There will be no three-peat, no title to wash away all the ups and downs of this tumultuous Warriors season. Golden State’s 2018-19 campaign contained multitudes, but it crashed and ended abruptly, undone not by another superteam but rather a deep squad led by an unstoppable superstar—the kind of superstar that the Warriors were missing for all but 12 minutes of the last month. Kawhi Leonard and the Raptors beat Golden State 114-110 in Game 6 on Thursday, a result that not even the strongest Toronto backers would have predicted ahead of this series.
The Warriors’ season—from the Draymond Green–Kevin Durant incident in November, to the looming question of Durant’s free agency, to Steph Curry’s takeover in the Rockets series—showcased both their riches and the troubles such riches can lead to over time. It’s impossible not to wonder whether this Finals result is the end of an era. But the Warriors—most of them, at least—will go on. Can they get back to the top next season? And just how different will their roster look if they do?
Here are three looming questions as Golden State heads into a precarious offseason:
Will Kevin Durant stay or leave?
“What if the Warriors had Kevin Durant for this series?” is now one of the greatest “what-ifs” in NBA history. Durant changed the game in the 12 minutes he was out there in a must-win Game 5. Then he crumbled to the floor in the second quarter, grabbed at the back of his ankle, and was gone for the rest of the series—and now for perhaps a full year after that.
The injury may have changed the fate of the Finals, and now it will change the future of the league. At the very least, Durant’s leaving Golden State for New York no longer seems like a sure thing. Durant’s tenure with the Warriors seemed like it was already over months ago, creating unease around the team—which Green struggled to suppress seven months ago. But all of a sudden, there seems to be more of a chance that Durant could opt into his $31.5 million player option for next season, or sign a long-term contract with the Warriors. (Despite the injury, ESPN reported that Durant will still be offered max deals by the New York–based teams.) But a long-term deal could also mean a $200 million luxury tax bill. It would also leave the Warriors without a key player, or a way to replace him, for a full season of most of their core’s prime.
Durant doesn’t owe the Warriors anything, especially after helping them win two titles, but it seemed like in these playoffs he was finally starting to get the validation he craved. The question now is whether he still wants to chart a new path, or whether he wants to stick around Golden State for what could be the last chapter of his career.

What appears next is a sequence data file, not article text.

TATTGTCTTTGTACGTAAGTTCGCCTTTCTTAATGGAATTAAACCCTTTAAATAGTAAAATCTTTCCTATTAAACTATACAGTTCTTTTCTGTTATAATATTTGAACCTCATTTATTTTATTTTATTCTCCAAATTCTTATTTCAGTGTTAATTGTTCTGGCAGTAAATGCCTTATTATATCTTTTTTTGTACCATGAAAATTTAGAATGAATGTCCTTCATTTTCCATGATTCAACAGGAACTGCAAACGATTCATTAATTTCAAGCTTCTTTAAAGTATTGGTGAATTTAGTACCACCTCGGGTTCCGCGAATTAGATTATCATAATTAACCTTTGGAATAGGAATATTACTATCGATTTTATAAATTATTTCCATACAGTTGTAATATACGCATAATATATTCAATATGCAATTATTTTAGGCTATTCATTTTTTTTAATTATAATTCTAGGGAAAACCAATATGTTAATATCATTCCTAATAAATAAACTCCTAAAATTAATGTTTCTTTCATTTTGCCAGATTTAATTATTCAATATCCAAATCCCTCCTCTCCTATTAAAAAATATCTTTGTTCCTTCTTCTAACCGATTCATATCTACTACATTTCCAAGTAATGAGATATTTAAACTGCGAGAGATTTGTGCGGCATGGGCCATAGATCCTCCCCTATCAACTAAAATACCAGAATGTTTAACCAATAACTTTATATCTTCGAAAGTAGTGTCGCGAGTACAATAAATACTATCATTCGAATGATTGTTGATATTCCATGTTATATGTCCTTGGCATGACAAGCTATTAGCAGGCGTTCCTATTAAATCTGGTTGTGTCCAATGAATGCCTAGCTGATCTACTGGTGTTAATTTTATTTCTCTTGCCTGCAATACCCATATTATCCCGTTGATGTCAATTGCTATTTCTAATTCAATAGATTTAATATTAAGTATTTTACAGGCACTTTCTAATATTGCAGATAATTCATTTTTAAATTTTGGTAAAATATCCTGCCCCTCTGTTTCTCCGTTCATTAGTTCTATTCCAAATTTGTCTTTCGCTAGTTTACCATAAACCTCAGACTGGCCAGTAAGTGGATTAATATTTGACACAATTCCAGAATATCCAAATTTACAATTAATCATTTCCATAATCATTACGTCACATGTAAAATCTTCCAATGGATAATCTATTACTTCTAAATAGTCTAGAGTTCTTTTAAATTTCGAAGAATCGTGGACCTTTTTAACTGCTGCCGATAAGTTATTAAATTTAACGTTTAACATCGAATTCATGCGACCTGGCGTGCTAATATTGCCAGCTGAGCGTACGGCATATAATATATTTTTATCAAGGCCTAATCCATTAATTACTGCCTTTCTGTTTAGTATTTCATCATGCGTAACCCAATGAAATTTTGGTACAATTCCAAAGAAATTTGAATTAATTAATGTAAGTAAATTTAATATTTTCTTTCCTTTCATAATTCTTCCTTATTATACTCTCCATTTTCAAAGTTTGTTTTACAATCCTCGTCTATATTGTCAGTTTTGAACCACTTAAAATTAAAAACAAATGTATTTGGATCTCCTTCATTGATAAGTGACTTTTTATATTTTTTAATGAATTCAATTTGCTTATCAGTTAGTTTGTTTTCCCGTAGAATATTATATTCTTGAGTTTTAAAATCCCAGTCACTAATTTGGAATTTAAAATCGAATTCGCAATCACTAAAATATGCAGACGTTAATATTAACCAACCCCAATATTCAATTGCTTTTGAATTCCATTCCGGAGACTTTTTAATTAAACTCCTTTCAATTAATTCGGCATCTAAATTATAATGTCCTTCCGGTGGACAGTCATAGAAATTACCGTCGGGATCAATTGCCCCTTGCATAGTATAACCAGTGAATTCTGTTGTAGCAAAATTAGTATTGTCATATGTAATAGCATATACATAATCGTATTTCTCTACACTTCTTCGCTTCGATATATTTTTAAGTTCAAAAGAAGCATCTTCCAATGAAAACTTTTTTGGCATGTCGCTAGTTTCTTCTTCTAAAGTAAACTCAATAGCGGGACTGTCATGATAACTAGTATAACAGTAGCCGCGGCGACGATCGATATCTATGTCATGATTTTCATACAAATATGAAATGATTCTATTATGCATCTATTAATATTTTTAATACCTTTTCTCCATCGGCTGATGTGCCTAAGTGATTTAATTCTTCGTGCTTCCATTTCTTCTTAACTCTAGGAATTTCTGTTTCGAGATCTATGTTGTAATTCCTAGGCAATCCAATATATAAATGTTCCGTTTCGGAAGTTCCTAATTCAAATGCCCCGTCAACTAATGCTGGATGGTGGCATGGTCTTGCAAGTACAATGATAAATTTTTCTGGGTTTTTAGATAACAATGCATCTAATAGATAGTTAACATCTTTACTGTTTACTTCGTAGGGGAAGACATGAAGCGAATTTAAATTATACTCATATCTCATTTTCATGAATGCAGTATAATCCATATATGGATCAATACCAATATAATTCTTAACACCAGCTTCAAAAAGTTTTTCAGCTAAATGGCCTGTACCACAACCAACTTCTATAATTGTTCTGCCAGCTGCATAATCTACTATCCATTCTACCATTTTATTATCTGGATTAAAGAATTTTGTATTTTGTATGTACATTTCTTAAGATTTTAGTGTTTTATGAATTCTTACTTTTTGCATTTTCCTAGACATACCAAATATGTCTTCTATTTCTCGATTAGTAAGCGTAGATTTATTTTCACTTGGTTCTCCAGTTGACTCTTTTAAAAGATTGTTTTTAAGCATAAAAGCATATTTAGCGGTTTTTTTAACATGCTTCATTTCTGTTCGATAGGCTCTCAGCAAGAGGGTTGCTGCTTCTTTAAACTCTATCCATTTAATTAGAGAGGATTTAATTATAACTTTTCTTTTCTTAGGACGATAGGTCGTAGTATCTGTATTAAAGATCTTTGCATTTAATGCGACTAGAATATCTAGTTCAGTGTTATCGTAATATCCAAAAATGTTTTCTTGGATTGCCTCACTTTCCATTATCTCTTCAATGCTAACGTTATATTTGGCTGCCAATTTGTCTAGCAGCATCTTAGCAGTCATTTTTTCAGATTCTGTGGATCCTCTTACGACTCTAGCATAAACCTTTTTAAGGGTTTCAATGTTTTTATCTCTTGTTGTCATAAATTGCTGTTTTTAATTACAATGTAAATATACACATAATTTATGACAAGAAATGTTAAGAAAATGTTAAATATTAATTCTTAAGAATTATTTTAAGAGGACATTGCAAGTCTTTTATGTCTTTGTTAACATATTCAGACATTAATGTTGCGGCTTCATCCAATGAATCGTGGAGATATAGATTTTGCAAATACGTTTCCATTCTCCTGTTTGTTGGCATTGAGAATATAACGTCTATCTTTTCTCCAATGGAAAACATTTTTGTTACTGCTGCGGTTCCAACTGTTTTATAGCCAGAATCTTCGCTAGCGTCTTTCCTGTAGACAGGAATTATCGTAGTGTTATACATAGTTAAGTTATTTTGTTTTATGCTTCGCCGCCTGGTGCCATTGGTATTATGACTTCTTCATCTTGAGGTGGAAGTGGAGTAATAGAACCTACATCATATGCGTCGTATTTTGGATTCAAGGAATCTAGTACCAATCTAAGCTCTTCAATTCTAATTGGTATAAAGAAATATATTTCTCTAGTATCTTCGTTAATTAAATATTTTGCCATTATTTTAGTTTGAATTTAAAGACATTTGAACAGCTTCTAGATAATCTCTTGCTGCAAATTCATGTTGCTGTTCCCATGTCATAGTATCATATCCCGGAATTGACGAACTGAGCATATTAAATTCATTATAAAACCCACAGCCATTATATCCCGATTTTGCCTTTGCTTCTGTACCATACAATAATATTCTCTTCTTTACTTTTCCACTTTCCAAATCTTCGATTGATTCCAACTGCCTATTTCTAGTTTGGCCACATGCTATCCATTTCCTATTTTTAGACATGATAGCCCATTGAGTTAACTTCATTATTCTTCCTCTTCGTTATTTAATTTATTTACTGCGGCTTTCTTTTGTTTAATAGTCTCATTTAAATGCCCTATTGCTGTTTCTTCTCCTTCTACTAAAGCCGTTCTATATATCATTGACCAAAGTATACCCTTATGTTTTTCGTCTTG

Could Klay Thompson leave too?
As if Durant’s ugly exit from the Finals wasn’t bad enough, things only got worse for the Warriors in Game 6: Thompson suffered a torn ACL in his left knee, according to ESPN, after landing awkwardly on a fast-break dunk attempt in the third quarter. Rehab could take until the All-Star break; a more conservative approach could see him miss all of next season. This means that in the span of two games, Durant and Thompson could have seen a year taken out from under them.
Like with Durant, such a devastating injury may affect Thompson’s thinking in free agency. He is one of the best shooters in modern history, and even though he’s already 29, his game should age gracefully even despite the injury. Because of that, it’s possible that other teams will still come bearing max offers once he hits unrestricted free agency this summer. The question for Thompson is whether he’ll value the extra year the Warriors, and the Warriors alone, can offer him even more. And the question for the Warriors is whether they will be willing to go a full season with Durant and/or Thompson on their books but without either on the floor for a year of Steph Curry’s prime and what could be Draymond Green’s last year under contract.
Can the Warriors afford to extend Draymond Green?
Regular-season Draymond is a different player than Playoff Draymond. So when Green—who didn’t sign an extension last summer but is eligible for a bigger one this upcoming offseason—demands the max, will the Warriors worry about the distinction between the two? Will they hesitate to give a 29-year-old with a lot of miles on his odometer that much money? Much like Thompson, it’s hard to envision a future Warriors team without Green, but we’re finally at the point when they’ll have to face hard decisions.
If Durant leaves, it will make sense to re-sign Green. But he’ll likely command more than the five-year, $82 million deal he landed in 2015. This is the cost of trying to keep a superteam together. And Golden State has already seen how that can handcuff the front office when it’s looking to fill out the rest of the roster. I can’t stress this enough: The Warriors had to give Quinn Cook, Jonas Jerebko, and Alfonzo McKinnie meaningful minutes in an NBA Finals.
Green’s value is undeniable, especially in the playoffs, but letting him go into a contract year without a deal seems ill-advised. Then again, on the Warriors’ pyramid of offseason priorities, he’s sitting beneath Durant and Thompson. It doesn’t seem like Green, who recently signed with Klutch Sports, will back down from getting what he’s due. It will be up to the Warriors to decide whether he’s worth the price. Of course, in the end, it may also be up to what Durant decides. It always comes back to him.
This piece was updated Thursday night Pacific Time to reflect the news of Klay Thompson’s ACL injury.